And he says the company’s generators aren’t only focused on bitcoin, but are increasingly powering other energy-intensive processes such as cloud computing.

Investors are keen on the technology

Musk’s attacks on bitcoin’s energy consumption have shone a light on the issue and crypto companies are paying more attention to the climate than ever.

The green focus appears to be helping Crusoe, which recently raised $128 million to help expand its flare capture technology to more than 100 units, from around 40 currently. Investors included Valor Equity Partners, Bain Capital, and the Agnelli family’s Exor.

As someone who’s worked for Halliburton and natural gas companies, Lowe admits he was skeptical about “the whole green thing” in the past. Being at Crusoe has changed his mind, however, and he argues its work is “definitely for the better.”

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EY says it will be ‘carbon negative’ by the end of the year – here’s its 7-point plan for getting there

EY office in London.

  • Ernst & Young aims to be carbon negative this year, cut emissions by 40%, and be net zero in 2025.
  • Steve Varley, EY chief sustainability officer, told Insider he was inspired by Microsoft’s strategy.
  • The company plans on removing more carbon dioxide from the atmosphere than it emits through seven key goals.
  • Visit Business Insider’s homepage for more stories.

Accounting giant Ernst & Young announced Monday plans to become carbon negative in 2021, “net zero” in 2025 and cut its total emissions by 40% with seven key commitments.

The London-headquartered firm achieved its goal of becoming carbon neutral in 2020, but after reviewing the science and talking to the company’s climate change experts, it became clear that being carbon neutral wasn’t enough.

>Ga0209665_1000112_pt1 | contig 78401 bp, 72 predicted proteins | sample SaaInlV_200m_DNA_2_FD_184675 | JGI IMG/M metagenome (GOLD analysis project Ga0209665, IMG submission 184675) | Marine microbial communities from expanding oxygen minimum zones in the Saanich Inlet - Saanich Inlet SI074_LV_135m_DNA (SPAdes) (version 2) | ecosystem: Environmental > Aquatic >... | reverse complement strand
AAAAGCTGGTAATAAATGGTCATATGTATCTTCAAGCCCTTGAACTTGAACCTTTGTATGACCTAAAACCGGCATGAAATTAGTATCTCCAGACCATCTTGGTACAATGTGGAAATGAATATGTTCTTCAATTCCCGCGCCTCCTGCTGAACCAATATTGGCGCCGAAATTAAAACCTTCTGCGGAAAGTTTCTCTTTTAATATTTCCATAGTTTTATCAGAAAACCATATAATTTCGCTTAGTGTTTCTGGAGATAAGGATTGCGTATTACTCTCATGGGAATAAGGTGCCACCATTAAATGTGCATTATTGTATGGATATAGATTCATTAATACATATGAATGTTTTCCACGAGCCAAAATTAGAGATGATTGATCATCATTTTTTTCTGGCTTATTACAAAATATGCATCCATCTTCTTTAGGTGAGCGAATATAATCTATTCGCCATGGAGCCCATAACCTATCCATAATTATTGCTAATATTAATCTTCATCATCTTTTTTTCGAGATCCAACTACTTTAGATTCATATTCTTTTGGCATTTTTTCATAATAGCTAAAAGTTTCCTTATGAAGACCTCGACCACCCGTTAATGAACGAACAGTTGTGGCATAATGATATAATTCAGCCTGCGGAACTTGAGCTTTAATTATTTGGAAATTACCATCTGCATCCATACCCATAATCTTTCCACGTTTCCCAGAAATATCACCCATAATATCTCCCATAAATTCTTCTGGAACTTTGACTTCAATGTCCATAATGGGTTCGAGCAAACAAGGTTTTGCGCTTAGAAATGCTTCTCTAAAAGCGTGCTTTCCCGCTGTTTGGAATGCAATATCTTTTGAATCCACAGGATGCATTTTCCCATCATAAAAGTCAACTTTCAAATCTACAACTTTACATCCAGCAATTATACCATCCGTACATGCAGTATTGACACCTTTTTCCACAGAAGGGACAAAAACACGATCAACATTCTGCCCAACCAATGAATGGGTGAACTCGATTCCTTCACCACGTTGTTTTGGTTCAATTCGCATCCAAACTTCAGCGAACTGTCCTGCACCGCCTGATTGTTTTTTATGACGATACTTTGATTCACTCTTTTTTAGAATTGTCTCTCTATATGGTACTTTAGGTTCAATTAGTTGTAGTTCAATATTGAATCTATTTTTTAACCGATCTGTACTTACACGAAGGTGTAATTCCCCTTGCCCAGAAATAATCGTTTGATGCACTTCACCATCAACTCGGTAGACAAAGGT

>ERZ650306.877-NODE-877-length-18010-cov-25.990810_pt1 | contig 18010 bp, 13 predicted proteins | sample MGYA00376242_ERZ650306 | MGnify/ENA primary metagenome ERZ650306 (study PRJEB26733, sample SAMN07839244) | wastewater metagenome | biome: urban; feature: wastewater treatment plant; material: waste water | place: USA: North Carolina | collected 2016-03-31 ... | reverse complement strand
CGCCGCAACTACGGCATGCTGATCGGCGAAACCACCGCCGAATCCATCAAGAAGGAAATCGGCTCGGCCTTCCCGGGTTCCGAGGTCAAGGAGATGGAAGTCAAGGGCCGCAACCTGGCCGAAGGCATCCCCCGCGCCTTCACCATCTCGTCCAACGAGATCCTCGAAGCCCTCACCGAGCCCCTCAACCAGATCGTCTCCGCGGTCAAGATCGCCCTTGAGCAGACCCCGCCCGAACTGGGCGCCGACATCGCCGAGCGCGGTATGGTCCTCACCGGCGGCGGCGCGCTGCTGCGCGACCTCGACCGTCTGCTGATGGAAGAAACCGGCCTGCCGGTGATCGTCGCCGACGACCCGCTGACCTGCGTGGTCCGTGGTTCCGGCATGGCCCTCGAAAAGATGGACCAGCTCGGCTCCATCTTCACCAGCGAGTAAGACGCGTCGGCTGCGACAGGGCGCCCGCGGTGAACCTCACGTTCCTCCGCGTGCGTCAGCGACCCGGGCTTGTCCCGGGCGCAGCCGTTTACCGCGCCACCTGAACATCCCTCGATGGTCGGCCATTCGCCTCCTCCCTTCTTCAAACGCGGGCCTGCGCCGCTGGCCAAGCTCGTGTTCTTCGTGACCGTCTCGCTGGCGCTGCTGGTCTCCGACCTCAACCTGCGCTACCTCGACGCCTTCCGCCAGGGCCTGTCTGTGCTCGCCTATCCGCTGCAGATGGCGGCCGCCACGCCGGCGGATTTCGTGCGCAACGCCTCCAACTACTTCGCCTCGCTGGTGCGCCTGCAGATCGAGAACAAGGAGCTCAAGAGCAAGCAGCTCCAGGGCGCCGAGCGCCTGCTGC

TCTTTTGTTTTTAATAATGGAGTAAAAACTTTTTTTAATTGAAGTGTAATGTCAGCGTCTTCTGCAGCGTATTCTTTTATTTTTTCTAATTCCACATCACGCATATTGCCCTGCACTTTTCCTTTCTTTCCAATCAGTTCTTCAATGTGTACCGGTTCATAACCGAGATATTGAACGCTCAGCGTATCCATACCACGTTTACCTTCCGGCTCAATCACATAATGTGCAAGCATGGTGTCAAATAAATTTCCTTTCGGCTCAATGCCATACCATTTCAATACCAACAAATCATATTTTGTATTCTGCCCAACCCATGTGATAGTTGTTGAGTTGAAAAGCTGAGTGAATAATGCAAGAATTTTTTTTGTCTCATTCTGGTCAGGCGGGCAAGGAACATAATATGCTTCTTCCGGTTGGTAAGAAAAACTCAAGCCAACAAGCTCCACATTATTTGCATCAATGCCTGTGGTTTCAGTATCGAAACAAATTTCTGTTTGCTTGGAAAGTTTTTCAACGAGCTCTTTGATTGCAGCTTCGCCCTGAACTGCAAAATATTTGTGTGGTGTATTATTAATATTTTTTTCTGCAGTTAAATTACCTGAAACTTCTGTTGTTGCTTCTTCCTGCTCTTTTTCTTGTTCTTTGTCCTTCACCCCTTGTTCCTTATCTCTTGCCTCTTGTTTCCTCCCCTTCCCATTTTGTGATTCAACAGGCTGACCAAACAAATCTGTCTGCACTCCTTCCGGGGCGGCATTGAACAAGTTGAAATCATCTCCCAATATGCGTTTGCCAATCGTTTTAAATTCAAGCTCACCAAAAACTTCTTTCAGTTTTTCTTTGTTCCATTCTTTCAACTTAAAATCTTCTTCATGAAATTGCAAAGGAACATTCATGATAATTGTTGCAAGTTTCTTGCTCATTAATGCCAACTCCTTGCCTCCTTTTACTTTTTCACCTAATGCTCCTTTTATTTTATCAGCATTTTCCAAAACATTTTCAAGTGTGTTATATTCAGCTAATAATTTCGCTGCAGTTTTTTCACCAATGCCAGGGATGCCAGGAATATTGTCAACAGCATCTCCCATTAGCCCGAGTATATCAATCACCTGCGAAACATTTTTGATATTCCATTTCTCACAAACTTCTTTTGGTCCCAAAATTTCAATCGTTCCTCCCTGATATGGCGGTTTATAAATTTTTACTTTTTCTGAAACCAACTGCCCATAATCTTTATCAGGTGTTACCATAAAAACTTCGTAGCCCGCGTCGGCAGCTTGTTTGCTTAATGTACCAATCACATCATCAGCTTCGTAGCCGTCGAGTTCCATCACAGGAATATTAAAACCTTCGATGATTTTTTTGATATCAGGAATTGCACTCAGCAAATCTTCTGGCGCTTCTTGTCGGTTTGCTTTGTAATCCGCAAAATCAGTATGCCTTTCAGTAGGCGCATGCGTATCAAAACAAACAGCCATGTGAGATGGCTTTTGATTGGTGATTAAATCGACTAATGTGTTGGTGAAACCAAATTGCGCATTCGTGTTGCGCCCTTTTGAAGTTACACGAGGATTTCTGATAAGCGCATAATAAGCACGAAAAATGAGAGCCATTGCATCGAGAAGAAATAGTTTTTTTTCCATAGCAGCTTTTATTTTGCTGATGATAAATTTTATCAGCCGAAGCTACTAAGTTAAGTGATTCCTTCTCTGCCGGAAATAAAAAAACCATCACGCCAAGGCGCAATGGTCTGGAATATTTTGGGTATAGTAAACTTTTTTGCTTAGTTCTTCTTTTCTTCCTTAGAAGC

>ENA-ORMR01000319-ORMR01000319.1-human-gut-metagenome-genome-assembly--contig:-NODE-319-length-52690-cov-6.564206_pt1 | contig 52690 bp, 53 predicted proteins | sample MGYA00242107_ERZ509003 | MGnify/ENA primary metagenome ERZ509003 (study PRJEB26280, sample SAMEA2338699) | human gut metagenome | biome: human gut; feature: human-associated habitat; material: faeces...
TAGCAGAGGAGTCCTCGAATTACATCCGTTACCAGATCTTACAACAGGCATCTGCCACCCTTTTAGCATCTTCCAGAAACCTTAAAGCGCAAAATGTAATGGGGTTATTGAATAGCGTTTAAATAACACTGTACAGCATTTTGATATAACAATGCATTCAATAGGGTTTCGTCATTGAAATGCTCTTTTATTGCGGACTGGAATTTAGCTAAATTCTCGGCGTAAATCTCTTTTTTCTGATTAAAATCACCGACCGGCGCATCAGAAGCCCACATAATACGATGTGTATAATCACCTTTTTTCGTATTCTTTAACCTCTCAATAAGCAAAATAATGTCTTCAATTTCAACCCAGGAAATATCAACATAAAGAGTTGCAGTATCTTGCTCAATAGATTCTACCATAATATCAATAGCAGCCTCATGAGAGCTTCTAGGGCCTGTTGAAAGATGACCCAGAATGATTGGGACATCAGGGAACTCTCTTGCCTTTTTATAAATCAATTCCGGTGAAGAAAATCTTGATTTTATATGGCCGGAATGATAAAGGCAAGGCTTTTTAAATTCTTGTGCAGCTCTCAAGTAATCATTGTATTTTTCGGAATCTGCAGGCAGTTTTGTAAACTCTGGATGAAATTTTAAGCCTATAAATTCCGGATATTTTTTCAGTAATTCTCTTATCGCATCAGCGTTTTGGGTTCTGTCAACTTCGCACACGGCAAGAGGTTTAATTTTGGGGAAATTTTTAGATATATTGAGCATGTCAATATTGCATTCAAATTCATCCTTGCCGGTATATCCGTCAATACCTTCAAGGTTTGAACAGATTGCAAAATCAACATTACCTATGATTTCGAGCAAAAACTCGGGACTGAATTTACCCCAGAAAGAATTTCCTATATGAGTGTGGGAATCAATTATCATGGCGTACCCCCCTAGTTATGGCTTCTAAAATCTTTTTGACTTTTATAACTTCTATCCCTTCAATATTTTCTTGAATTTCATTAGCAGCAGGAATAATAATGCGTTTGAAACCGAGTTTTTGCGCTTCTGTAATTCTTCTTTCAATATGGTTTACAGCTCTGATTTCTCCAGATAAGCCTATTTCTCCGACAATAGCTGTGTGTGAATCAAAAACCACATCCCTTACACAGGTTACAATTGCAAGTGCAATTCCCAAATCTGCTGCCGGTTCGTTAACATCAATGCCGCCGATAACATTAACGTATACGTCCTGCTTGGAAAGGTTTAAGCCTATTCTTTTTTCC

Steve Varley, EY’s chief sustainability officer who was appointed in July 2020, told Insider the company emitted 1.1 million tonnes of carbon dioxide in 2019. The travel restrictions brought on by the coronavirus crisis has meant these emissions have fallen to 769,ooo tonnes, but Varley said EY’s commitment is “regardless” of the impact of the pandemic. 

“Our commitment is to remove more carbon dioxide from the atmosphere than we emit every year, forever,” he said.

Varley said he was inspired by Microsoft becoming carbon negative in January 2020. “That’s been on our minds and part of the inspiration for EY also declaring that we become carbon negative.”

“Wouldn’t it be fantastic if society recognized that business is a positive driver rather than a negative contributor” to the environment, he said.

Here are the seven ways in which EY plan to become carbon negative this year.

Cut down on business travel emissions

EY’s first commitment is to reduce travel emissions produced by the business by 35% by 2025. That includes employees or clients travelling by plane, train or bus.

Of the 1.1 million tonnes of carbon emitted by EY in the financial year of 2019, three quarters (76%) of those emissions came from air travel. Since the pandemic struck in March, this amount has reduced as less people are travelling.

While the pandemic won’t last forever, Varley said EY expects employees to continue to use technology such as Zoom to communicate which will ultimately reduce the need to travel. The company is also investing in collaboration technologies to help achieve this goal, he said. Many EY clients have made similar commitments to reduce their carbon emissions, Varley said, who believes there will be teamwork between both parties to make sure they cut down together. 

Reduce overall office electricity usage